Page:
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December 2, 2018 2:15 PM, EST

US, China Agree to Delay Consideration of New Tariffs

President Trump at the G20 Summit in Argentina President Trump at the G20 Summit in Argentina. (Erica Canepa/Bloomberg News)

President Donald Trump and Chinese President Xi Jinping agreed to keep their trade war from escalating with a promise to halt the imposition of new tariffs for 90 days as the world’s two largest economies negotiate a lasting agreement.

The truce between the U.S. and China emerged after a highly anticipated dinner Dec. 1 between Trump and Xi on the sidelines of the Group of 20 summit in Argentina. The leaders agreed to pause the introduction of new tariffs and intensify their trade talks, Chinese Foreign Minister Wang Yi told reporters hours later in Buenos Aires.

“Both sides believe that the principled agreement reached between the two presidents has effectively prevented the further expansion of economic frictions between the two countries,” he said.

Chinese President Xi Jinping

Chinese President Xi Jinping by Erica Canepa/Bloomberg News

The White House called the meeting “highly successful,” saying the U.S. will leave existing tariffs on $200 billion of Chinese goods at 10% and refrain from raising that rate to 25% as planned Jan. 1. In exchange, the U.S. wants an immediate start to talks on Trump’s biggest complaints about Chinese trade practices: intellectual property theft, non-tariff barriers and forced technology transfer.

After 90 days, if there’s no progress on structural reform, the U.S. will raise those tariffs to 25%, White House Press Secretary Sarah Huckabee Sanders said in a statement. China also agreed to boost its purchases of agricultural and industrial goods to reduce its trade imbalance with the U.S., she said.

“It’s an incredible deal. It goes down, certainly — if it happens, it goes down as one of the largest deals ever made,” Trump told reporters aboard Air Force One as he returned from Argentina. “China right now has major trade barriers — they’re major tariffs — and also major non-tariff barriers, which are brutal. China will be getting rid of many of them.”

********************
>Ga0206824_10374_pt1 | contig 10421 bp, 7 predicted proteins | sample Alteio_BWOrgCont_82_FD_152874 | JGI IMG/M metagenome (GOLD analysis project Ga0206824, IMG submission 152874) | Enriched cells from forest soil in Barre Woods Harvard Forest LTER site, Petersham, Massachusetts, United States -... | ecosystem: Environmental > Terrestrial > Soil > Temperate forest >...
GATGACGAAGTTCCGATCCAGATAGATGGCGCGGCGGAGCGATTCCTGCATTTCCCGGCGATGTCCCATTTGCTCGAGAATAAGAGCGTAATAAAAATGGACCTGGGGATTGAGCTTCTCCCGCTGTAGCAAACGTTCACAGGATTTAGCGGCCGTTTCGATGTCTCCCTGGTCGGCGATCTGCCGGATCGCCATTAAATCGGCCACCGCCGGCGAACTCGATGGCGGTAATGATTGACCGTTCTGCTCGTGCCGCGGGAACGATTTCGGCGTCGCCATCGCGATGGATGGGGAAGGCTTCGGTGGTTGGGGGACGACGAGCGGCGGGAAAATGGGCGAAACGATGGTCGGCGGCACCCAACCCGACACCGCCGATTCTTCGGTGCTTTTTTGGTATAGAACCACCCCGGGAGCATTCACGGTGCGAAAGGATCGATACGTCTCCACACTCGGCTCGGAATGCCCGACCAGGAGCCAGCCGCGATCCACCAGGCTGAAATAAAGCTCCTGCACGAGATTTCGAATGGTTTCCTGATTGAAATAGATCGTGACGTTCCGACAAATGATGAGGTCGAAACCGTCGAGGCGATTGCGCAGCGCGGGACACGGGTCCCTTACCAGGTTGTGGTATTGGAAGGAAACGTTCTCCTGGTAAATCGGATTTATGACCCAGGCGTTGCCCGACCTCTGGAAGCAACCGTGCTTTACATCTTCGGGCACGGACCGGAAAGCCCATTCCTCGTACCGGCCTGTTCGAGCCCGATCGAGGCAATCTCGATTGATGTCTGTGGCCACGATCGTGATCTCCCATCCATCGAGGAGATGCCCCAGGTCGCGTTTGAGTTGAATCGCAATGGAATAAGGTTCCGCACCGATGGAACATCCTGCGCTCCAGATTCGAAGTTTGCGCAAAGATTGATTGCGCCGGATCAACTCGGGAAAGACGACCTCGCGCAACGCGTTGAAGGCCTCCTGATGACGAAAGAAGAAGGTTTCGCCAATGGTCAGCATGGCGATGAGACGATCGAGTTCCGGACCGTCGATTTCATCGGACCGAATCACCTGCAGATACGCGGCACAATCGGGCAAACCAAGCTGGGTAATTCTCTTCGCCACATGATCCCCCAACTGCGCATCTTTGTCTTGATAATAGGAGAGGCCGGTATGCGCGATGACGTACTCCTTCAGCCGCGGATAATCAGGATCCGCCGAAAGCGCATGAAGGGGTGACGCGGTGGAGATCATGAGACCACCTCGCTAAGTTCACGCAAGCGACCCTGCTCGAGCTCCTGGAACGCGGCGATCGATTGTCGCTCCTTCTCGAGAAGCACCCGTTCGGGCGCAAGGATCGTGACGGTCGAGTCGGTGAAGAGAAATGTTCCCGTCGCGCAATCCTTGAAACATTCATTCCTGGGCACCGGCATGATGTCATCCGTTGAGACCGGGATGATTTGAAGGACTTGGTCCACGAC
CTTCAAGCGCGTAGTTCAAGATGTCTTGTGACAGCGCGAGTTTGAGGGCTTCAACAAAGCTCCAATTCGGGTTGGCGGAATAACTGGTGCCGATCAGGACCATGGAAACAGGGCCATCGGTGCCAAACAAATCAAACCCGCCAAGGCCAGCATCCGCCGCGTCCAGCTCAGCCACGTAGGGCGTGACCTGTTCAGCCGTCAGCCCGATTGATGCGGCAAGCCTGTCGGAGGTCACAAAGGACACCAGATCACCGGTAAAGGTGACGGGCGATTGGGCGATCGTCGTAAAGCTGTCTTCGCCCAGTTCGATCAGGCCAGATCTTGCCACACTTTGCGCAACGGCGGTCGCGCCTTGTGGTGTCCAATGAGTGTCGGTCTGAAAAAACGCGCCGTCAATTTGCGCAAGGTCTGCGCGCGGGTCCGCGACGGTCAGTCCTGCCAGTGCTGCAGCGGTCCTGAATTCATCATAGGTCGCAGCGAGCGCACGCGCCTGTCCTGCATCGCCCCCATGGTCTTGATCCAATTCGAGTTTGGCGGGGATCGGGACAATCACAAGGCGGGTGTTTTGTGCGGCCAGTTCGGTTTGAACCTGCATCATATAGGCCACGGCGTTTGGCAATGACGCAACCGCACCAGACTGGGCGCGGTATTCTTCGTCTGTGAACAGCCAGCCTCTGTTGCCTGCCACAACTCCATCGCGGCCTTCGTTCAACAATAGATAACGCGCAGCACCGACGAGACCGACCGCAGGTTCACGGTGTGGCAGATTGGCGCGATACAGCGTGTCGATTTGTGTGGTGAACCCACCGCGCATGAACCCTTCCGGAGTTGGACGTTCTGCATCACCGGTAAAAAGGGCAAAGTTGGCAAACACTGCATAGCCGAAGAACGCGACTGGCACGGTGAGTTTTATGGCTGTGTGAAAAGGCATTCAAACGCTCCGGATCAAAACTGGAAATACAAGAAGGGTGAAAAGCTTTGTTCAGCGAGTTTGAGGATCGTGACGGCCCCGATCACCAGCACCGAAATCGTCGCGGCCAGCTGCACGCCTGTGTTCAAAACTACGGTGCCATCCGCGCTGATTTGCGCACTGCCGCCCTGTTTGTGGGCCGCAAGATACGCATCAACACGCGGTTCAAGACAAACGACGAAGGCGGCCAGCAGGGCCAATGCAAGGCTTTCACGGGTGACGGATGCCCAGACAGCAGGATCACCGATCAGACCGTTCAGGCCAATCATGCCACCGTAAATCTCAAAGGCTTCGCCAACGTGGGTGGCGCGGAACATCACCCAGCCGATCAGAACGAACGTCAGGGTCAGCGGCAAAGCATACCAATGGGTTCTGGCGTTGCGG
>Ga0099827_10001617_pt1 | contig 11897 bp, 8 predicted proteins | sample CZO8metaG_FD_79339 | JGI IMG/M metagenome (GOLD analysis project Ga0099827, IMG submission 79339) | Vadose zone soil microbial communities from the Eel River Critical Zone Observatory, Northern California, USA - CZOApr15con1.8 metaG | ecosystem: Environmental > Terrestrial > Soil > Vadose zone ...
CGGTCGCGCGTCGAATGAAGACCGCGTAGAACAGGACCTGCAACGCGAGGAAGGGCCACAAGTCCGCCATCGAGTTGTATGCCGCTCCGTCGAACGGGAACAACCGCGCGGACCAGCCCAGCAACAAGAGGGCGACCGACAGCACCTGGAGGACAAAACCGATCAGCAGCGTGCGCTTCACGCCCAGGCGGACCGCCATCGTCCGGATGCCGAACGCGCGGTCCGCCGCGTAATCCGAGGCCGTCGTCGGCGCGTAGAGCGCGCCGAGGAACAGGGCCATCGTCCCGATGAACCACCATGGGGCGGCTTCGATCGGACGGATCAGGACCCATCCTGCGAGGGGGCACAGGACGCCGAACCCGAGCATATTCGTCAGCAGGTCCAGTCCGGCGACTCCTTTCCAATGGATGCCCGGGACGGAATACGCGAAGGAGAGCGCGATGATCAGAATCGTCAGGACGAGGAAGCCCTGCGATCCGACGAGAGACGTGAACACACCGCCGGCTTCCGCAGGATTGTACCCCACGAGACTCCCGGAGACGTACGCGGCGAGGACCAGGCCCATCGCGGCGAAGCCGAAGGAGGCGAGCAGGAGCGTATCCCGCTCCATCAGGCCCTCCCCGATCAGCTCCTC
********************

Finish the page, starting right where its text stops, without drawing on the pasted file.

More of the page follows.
Investors have been eager for signs of a progress toward keeping an already costly trade dispute from spiraling into a new and broader cold war. White House economic adviser Larry Kudlow said that the meeting went “very well” in a brief comment to reporters as the Trump delegation left Buenos Aires for Washington.

“This is a strongly market positive result for the short term, since over the past few days markets have been nursing hopes that a tariffs pause of this kind would happen,” Evercore ISI head of political analysis Terry Haines wrote in a note. “But it is not a ceasefire as some already are touting.”

The outcome gives both sides enough to boast of a win without resolving the fundamental differences between them. China gets a delay on additional tariffs, while the U.S. gets greater purchases of agriculture goods while retaining leverage to push for more structural changes to the economy.

“Neither side got their maximum demands and it’s not the first time in U.S.-China relations that both sides claim victory,” said Michael Pillsbury, a senior fellow at the Hudson Institute and a defense official under presidents including Ronald Reagan and George W. Bush. “Both sides avoided the worst-case scenario.”